Systematic review finds limited evidence for the use of omega-3 fatty acids in autism spectrum disorders

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Previous research has highlighted that people with autism spectrum disorders may be deficit in omega-3 fatty acids and that taking supplements may help to improve the symptoms of the condition.

This new Cochrane systematic review set out to review the efficacy of omega-3 fatty acids for improving core features of autism spectrum disorder (e.g. social interaction, communication, stereotypies and associated symptoms).

The reviewers carried out a reliable Cochrane literature search, but only found two randomised controlled trials of omega-3 fatty acids supplementation compared to placebo in individuals with autism spectrum disorders. The trials were both small pilot studies, with a total of 40 children (37 male). Patients were given the supplementation over 6 to 12 weeks.

Here’s what they found:

  • No statistically significant improvements were observed for social interaction, communication, stereotypy or hyperactivity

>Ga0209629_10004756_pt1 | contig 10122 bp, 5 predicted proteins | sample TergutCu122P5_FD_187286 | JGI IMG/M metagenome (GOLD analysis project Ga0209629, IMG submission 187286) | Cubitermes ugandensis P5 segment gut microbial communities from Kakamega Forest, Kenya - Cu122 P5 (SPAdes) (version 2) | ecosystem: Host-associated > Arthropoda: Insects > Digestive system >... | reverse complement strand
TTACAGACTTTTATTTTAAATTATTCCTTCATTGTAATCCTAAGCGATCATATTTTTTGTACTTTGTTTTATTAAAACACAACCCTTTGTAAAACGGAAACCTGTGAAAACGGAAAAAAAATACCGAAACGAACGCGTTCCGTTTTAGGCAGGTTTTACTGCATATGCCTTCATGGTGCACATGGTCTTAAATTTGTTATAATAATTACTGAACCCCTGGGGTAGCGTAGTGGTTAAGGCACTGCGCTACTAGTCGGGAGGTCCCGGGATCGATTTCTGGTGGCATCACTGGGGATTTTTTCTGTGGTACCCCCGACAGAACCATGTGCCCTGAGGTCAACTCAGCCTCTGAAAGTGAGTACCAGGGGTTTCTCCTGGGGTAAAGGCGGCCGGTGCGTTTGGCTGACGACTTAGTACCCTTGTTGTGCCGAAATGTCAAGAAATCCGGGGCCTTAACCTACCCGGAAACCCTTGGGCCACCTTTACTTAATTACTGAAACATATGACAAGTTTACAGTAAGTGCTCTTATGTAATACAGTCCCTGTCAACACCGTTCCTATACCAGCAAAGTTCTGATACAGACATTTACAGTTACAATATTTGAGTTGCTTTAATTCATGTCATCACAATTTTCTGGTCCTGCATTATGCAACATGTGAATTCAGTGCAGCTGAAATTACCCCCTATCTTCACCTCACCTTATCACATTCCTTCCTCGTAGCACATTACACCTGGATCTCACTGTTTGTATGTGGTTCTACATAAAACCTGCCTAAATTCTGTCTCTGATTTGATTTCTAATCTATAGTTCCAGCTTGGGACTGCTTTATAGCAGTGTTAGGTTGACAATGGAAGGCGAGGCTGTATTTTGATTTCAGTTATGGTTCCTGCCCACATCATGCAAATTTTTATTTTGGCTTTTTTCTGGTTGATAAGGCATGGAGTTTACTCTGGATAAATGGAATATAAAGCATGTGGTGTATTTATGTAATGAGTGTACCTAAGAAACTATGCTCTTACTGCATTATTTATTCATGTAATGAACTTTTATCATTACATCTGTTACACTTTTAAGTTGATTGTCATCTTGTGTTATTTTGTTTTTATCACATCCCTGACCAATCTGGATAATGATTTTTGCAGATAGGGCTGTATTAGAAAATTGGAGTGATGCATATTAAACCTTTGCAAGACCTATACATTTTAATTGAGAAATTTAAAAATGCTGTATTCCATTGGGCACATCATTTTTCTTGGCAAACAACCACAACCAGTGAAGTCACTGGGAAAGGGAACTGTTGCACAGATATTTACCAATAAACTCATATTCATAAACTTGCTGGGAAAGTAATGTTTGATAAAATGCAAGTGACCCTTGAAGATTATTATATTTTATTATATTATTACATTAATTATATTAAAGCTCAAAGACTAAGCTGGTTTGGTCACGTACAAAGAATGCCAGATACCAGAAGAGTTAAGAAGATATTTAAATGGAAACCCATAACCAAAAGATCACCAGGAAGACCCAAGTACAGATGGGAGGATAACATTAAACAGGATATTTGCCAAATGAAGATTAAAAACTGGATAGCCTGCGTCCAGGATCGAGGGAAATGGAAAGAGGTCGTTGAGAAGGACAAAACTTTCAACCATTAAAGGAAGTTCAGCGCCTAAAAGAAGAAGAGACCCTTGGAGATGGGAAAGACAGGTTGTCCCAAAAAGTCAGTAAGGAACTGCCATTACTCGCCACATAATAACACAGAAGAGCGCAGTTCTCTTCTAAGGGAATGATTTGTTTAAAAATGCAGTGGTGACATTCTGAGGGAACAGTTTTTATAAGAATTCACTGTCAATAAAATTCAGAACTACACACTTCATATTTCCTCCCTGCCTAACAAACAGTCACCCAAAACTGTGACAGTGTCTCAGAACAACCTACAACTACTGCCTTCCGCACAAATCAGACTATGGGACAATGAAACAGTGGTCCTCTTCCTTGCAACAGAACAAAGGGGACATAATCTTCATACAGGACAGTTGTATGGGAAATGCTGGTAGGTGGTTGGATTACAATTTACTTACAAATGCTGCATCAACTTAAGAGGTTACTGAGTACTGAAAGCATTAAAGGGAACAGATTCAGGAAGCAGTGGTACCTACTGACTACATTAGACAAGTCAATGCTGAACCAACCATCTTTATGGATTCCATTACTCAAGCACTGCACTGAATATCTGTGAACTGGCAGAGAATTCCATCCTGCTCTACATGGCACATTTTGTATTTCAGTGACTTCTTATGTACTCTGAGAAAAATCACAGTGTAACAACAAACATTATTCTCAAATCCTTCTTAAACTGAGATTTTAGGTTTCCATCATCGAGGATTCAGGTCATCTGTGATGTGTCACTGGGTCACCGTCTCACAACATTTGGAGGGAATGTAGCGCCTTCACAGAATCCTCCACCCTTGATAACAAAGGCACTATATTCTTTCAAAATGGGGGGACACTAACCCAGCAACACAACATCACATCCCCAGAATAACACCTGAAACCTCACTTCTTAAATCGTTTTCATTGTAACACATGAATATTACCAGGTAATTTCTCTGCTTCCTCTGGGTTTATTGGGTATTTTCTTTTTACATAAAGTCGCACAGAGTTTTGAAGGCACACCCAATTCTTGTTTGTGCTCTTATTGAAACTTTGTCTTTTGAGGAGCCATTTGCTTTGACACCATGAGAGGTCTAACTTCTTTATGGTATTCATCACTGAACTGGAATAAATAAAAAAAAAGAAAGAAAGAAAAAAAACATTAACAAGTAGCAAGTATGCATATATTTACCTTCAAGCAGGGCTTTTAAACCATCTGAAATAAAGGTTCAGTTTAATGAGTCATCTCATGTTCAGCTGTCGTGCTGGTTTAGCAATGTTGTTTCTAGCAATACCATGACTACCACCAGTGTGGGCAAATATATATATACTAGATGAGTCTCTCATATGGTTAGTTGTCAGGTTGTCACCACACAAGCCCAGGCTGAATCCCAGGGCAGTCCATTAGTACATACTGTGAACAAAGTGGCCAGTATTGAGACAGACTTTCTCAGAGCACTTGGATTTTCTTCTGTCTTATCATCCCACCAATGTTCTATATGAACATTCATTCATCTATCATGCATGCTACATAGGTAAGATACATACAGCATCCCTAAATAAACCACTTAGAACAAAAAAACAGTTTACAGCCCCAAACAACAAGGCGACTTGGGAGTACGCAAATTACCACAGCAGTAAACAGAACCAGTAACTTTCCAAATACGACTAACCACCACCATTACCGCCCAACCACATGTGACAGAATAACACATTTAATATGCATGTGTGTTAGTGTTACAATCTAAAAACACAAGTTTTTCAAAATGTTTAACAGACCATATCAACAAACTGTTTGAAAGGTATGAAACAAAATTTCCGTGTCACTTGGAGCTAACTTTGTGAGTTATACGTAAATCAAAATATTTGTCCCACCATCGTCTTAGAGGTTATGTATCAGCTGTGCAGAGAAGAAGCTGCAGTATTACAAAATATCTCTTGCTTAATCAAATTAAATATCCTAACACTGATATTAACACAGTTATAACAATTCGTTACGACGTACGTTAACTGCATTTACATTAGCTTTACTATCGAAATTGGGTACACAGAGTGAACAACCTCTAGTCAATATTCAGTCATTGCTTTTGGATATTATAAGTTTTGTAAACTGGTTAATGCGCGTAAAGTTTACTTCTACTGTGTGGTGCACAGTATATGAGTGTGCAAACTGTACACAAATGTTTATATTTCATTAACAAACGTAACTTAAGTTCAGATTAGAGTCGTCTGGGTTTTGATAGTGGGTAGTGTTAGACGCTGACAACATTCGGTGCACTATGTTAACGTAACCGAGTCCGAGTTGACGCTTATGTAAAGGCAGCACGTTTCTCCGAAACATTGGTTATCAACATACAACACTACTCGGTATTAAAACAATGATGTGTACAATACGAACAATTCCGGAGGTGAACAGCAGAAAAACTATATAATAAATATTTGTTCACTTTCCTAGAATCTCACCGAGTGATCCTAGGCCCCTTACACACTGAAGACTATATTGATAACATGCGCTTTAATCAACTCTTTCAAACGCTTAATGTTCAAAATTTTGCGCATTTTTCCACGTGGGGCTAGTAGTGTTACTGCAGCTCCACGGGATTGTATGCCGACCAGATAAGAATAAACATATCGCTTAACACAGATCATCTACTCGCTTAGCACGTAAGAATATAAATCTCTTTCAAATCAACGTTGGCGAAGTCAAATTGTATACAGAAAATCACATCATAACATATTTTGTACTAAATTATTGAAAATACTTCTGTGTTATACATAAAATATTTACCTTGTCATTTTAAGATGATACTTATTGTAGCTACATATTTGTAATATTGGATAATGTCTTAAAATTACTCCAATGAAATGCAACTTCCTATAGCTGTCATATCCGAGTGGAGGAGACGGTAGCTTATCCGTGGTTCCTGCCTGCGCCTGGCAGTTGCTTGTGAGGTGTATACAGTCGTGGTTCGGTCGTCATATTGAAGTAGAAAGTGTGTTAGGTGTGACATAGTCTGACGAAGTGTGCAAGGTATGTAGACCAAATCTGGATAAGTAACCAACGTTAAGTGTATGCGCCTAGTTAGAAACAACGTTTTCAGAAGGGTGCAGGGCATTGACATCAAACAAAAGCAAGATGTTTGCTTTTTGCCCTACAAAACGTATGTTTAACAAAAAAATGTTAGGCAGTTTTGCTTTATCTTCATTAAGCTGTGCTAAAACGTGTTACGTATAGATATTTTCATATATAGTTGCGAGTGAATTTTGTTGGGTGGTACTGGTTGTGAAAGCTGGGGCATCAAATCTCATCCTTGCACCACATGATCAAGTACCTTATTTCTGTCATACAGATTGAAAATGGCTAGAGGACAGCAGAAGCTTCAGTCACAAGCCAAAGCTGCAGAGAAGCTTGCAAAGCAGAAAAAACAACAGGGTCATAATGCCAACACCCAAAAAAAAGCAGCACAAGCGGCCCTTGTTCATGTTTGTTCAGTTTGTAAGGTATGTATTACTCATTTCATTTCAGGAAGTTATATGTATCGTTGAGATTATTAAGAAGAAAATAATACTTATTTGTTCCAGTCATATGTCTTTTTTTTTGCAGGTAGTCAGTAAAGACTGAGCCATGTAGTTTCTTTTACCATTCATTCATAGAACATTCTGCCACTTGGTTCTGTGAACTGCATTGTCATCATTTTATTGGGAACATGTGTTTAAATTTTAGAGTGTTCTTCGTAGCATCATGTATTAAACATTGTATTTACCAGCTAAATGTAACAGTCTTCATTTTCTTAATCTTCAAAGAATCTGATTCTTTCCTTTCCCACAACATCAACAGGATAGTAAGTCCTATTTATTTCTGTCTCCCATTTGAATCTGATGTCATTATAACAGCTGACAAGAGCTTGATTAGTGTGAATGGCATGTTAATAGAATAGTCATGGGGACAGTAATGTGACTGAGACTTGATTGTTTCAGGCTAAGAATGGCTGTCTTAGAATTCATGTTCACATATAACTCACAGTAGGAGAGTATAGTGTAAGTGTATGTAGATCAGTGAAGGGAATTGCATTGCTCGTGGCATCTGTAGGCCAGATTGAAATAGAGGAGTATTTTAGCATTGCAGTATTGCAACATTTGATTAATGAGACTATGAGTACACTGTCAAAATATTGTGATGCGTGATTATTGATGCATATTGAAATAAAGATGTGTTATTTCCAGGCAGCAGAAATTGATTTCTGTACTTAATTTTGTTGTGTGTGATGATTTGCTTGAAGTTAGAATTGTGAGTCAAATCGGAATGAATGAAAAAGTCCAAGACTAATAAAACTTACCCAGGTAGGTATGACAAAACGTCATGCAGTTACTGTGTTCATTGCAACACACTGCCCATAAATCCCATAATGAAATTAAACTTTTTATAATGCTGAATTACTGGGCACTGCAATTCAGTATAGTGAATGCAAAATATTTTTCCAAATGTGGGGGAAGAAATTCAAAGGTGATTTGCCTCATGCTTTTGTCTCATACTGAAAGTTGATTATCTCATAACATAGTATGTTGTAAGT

• The largest treatment effect was reported for hyperactivity and in one study changes in hyperactivity were correlated with changes in certain fatty acids levels
  • No serious side effects were reported for the omega-3 treatment

These small pilot studies do not provide a definitive answer about the effectiveness of omega-3 fatty acids supplementation, but they do prepare the way for larger rigorous studies (some of which are already complete).

Around 30% of children with autism spectrum disorders take omega-3 fatty acids, so the safety and efficacy of these supplements needs to be determined.

James S, Montgomery P, Williams K. Omega-3 fatty acids supplementation for autism spectrum disorders (ASD). Cochrane Database of Systematic Reviews 2011, Issue 11. Art. No.: CD007992. DOI: 10.1002/14651858.CD007992.pub2.

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Andre Tomlin

Andre Tomlin

André Tomlin is an Information Scientist with 20 years experience working in evidence-based healthcare. He's worked in the NHS, for Oxford University and since 2002 as Managing Director of Minervation Ltd, a consultancy company who do clever digital stuff for charities, universities and the public sector. Most recently André has been the driving force behind the Mental Elf and the National Elf Service; an innovative digital platform that helps professionals keep up to date with simple, clear and engaging summaries of evidence-based research. André is a Trustee at the Centre for Mental Health and an Honorary Research Fellow at University College London Division of Psychiatry. He lives in Bristol with his wife, dog and three little elflings.

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